Molly Ringwald Says Breakfast Club Scene Was ‘Troubling'
80's teen star Molly Ringwald has spoken out about a controversial scene in her hit film The Breakfast Club that she now looks back at and finds it “troubling”.
Ringwald recently watched the movie after her young daughter asked to see it, but in light of the #MeToo movement realised there were issues with several aspects of the film.
Writing in The New Yorker, Ringwald, 50, said she watched the John Hughes-directed film with her 10-year-old daughter but was “worried she would find aspects of it troubling.”
“But I hadn’t anticipated that it would ultimately be most troubling for me,”
The actress said the scene that upset her was when her character, Claire Standish, is touched inappropriately by John Bender, played by Judd Nelson.
Ringwald wrote, "At one point in the film, the bad-boy character, John Bender, ducks under the table where my character, Claire, is sitting, to hide from a teacher,”
“While there, he takes the opportunity to peek under Claire’s skirt and, though the audience doesn’t see, it is implied that he touches her inappropriately.”
Ringwald was 16 at the time so an extra was filmed for that particular scene.
She claims her mother was upset by the scene and asked Hughes to edit it out of the film.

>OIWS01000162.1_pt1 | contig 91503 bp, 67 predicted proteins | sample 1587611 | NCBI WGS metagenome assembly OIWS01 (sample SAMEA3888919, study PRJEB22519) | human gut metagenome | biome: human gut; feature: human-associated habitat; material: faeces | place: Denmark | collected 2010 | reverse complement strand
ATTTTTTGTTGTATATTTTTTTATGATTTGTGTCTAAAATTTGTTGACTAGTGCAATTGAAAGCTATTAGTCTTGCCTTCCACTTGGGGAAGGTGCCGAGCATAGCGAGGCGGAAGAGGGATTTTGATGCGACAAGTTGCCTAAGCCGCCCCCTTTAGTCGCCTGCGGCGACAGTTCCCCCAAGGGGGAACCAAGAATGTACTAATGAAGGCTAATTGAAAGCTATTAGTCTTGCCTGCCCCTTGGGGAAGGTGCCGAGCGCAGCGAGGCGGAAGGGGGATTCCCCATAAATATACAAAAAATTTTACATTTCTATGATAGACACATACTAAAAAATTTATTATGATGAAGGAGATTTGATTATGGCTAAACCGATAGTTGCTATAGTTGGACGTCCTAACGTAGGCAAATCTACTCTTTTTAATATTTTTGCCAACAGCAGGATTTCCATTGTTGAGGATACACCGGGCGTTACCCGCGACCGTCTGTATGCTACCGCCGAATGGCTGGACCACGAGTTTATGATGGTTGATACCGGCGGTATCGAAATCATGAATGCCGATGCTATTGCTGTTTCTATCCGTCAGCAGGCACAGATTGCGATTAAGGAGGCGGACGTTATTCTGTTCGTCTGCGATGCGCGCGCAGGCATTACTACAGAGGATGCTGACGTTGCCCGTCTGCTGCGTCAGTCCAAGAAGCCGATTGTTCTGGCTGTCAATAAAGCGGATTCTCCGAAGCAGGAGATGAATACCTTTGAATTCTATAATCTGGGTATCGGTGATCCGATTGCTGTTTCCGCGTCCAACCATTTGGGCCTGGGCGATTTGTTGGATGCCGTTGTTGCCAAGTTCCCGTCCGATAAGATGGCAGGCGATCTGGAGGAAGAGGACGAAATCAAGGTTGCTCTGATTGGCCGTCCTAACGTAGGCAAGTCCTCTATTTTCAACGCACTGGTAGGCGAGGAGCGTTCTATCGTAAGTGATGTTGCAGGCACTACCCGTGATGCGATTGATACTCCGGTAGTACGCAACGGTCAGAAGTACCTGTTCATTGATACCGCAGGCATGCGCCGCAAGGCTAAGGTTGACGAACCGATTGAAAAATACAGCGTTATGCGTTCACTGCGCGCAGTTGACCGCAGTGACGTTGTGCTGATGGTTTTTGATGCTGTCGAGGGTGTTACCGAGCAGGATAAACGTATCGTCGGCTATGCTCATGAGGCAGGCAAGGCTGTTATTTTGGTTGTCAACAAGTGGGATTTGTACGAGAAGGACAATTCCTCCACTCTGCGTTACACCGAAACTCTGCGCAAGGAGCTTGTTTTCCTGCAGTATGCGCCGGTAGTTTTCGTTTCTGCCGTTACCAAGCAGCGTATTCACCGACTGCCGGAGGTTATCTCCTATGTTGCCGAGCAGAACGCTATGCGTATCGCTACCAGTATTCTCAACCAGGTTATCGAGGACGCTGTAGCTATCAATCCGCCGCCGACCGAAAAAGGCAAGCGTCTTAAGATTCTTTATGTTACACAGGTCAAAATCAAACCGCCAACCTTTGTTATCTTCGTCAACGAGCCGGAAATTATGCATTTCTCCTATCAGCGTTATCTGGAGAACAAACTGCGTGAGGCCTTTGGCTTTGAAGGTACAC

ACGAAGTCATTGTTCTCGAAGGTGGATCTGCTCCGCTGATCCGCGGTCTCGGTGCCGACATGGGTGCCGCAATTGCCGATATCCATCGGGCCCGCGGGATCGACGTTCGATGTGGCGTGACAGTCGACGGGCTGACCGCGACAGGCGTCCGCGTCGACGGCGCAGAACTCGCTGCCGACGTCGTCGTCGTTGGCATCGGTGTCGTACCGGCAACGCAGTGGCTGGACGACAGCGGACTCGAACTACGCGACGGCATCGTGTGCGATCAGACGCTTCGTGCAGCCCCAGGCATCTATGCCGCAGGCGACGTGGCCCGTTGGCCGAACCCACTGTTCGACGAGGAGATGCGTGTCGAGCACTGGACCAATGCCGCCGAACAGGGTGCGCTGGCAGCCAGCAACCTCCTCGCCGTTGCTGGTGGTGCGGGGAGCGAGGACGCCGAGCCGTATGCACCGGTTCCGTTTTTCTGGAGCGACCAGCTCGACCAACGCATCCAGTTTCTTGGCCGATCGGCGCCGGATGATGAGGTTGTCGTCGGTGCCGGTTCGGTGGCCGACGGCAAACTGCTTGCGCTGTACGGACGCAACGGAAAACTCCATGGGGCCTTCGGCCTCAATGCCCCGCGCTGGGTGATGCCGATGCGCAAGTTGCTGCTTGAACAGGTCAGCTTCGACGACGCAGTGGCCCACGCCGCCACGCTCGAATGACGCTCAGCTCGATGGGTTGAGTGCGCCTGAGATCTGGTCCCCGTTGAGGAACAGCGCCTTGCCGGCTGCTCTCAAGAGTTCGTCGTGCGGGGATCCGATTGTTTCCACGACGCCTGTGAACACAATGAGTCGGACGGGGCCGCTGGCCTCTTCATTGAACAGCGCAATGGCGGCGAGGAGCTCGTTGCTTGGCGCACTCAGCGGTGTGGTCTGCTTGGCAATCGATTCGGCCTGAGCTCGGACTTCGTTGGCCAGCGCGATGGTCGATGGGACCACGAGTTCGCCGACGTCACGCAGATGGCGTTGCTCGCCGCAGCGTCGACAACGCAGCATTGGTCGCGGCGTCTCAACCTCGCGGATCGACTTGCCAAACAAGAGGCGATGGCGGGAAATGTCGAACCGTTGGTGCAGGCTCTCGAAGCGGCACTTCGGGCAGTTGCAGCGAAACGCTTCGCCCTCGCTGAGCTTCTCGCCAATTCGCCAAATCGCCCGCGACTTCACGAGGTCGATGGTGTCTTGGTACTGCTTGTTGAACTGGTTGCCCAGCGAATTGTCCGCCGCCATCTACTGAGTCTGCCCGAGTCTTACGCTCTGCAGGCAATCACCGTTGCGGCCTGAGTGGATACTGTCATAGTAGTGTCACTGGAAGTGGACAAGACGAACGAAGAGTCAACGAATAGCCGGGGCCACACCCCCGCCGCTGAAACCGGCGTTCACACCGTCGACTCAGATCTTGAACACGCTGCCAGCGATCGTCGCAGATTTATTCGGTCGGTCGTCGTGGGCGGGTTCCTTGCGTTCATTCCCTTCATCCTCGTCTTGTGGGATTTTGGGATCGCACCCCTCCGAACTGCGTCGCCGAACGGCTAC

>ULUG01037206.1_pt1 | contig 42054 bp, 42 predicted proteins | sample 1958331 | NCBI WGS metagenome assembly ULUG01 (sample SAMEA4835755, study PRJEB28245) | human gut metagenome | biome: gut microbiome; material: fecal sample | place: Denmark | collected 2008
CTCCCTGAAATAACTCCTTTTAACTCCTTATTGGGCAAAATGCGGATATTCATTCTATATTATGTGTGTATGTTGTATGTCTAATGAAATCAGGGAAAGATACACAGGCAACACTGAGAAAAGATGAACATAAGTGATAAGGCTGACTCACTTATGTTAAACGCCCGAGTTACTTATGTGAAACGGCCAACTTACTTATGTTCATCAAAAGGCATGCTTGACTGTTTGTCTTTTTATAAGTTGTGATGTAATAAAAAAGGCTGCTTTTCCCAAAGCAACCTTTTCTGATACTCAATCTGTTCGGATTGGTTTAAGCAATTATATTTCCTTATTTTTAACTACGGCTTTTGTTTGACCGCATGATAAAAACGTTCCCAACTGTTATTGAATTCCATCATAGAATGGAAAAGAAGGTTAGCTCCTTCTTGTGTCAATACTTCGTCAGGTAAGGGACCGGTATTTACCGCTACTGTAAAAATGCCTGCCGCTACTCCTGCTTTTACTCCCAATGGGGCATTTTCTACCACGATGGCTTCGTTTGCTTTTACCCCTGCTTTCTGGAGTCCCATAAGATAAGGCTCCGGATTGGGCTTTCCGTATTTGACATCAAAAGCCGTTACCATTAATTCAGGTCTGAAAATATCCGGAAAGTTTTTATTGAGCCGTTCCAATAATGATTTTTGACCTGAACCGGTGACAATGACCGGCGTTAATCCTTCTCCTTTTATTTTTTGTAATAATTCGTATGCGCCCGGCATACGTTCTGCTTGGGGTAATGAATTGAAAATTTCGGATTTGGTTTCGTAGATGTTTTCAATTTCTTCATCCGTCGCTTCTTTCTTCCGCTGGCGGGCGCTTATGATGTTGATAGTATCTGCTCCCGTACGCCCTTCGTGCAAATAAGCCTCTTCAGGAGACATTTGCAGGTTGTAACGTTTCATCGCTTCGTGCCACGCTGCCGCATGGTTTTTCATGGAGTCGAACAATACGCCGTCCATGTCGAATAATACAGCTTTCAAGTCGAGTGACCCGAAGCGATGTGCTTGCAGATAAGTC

“What’s more, as I can see now, Bender sexually harasses Claire throughout the film,” Ringwald wrote.
“When he’s not sexualising her, he takes out his rage on her with vicious contempt, calling her ‘pathetic’, mocking her as ‘Queenie’. It’s rejection that inspires his vitriol.”
Despite Bender’s abuse, he actually ends up with Claire at the end of the movie.
“I kept thinking about that scene,” Ringwald wrote.
“I thought about it again this past fall, after a number of women came forward with sexual-assault accusations against the producer Harvey Weinstein, and the #MeToo movement gathered steam. If attitudes toward female subjugation are systemic, and I believe that they are, it stands to reason that the art we consume and sanction plays some part in reinforcing those same attitudes.”
“If attitudes toward female subjugation are systemic, and I believe that they are, it stands to reason that the art we consume and sanction plays some part in reinforcing those same attitudes”